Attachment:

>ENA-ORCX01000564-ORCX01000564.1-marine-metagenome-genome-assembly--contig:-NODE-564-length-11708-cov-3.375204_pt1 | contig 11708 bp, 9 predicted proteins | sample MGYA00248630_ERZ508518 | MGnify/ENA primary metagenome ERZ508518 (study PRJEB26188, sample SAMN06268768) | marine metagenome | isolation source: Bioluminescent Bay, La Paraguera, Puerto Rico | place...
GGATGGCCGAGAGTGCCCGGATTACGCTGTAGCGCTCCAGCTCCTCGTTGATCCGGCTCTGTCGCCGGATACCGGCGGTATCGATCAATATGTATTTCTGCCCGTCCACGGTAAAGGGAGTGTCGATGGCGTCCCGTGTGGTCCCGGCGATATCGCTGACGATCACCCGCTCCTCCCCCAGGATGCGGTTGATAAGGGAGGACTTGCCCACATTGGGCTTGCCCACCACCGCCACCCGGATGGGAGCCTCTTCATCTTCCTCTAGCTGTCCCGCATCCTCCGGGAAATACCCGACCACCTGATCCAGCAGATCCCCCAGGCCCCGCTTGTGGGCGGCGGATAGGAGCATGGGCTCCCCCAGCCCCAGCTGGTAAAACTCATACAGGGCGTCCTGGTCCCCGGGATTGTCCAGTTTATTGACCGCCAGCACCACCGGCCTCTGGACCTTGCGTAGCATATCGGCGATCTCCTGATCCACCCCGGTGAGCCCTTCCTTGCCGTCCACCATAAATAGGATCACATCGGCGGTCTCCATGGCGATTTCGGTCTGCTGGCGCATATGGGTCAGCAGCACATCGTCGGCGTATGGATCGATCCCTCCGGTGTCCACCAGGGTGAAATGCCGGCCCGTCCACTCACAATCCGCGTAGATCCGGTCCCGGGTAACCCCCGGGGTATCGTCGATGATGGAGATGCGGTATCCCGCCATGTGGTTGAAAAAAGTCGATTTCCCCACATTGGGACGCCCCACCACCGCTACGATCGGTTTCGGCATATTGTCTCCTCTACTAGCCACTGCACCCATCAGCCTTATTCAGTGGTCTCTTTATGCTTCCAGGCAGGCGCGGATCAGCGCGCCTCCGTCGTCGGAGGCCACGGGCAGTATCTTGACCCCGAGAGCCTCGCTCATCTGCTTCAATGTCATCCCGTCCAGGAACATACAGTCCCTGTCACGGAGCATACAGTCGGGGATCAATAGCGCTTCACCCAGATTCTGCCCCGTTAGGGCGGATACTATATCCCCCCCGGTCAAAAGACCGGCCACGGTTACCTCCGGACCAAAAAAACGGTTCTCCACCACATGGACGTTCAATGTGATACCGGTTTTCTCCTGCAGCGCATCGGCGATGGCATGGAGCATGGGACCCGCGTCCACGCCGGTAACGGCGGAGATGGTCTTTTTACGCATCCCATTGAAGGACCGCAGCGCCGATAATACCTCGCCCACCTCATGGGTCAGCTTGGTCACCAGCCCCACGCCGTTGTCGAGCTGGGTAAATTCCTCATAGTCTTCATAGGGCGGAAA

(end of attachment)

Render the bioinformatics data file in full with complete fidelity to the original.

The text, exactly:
>ENA-ORCX01000564-ORCX01000564.1-marine-metagenome-genome-assembly--contig:-NODE-564-length-11708-cov-3.375204_pt1 | contig 11708 bp, 9 predicted proteins | sample MGYA00248630_ERZ508518 | MGnify/ENA primary metagenome ERZ508518 (study PRJEB26188, sample SAMN06268768) | marine metagenome | isolation source: Bioluminescent Bay, La Paraguera, Puerto Rico | place...
GGATGGCCGAGAGTGCCCGGATTACGCTGTAGCGCTCCAGCTCCTCGTTGATCCGGCTCTGTCGCCGGATACCGGCGGTATCGATCAATATGTATTTCTGCCCGTCCACGGTAAAGGGAGTGTCGATGGCGTCCCGTGTGGTCCCGGCGATATCGCTGACGATCACCCGCTCCTCCCCCAGGATGCGGTTGATAAGGGAGGACTTGCCCACATTGGGCTTGCCCACCACCGCCACCCGGATGGGAGCCTCTTCATCTTCCTCTAGCTGTCCCGCATCCTCCGGGAAATACCCGACCACCTGATCCAGCAGATCCCCCAGGCCCCGCTTGTGGGCGGCGGATAGGAGCATGGGCTCCCCCAGCCCCAGCTGGTAAAACTCATACAGGGCGTCCTGGTCCCCGGGATTGTCCAGTTTATTGACCGCCAGCACCACCGGCCTCTGGACCTTGCGTAGCATATCGGCGATCTCCTGATCCACCCCGGTGAGCCCTTCCTTGCCGTCCACCATAAATAGGATCACATCGGCGGTCTCCATGGCGATTTCGGTCTGCTGGCGCATATGGGTCAGCAGCACATCGTCGGCGTATGGATCGATCCCTCCGGTGTCCACCAGGGTGAAATGCCGGCCCGTCCACTCACAATCCGCGTAGATCCGGTCCCGGGTAACCCCCGGGGTATCGTCGATGATGGAGATGCGGTATCCCGCCATGTGGTTGAAAAAAGTCGATTTCCCCACATTGGGACGCCCCACCACCGCTACGATCGGTTTCGGCATATTGTCTCCTCTACTAGCCACTGCACCCATCAGCCTTATTCAGTGGTCTCTTTATGCTTCCAGGCAGGCGCGGATCAGCGCGCCTCCGTCGTCGGAGGCCACGGGCAGTATCTTGACCCCGAGAGCCTCGCTCATCTGCTTCAATGTCATCCCGTCCAGGAACATACAGTCCCTGTCACGGAGCATACAGTCGGGGATCAATAGCGCTTCACCCAGATTCTGCCCCGTTAGGGCGGATACTATATCCCCCCCGGTCAAAAGACCGGCCACGGTTACCTCCGGACCAAAAAAACGGTTCTCCACCACATGGACGTTCAATGTGATACCGGTTTTCTCCTGCAGCGCATCGGCGATGGCATGGAGCATGGGACCCGCGTCCACGCCGGTAACGGCGGAGATGGTCTTTTTACGCATCCCATTGAAGGACCGCAGCGCCGATAATACCTCGCCCACCTCATGGGTCAGCTTGGTCACCAGCCCCACGCCGTTGTCGAGCTGGGTAAATTCCTCATAGTCTTCATAGGGCGGAAA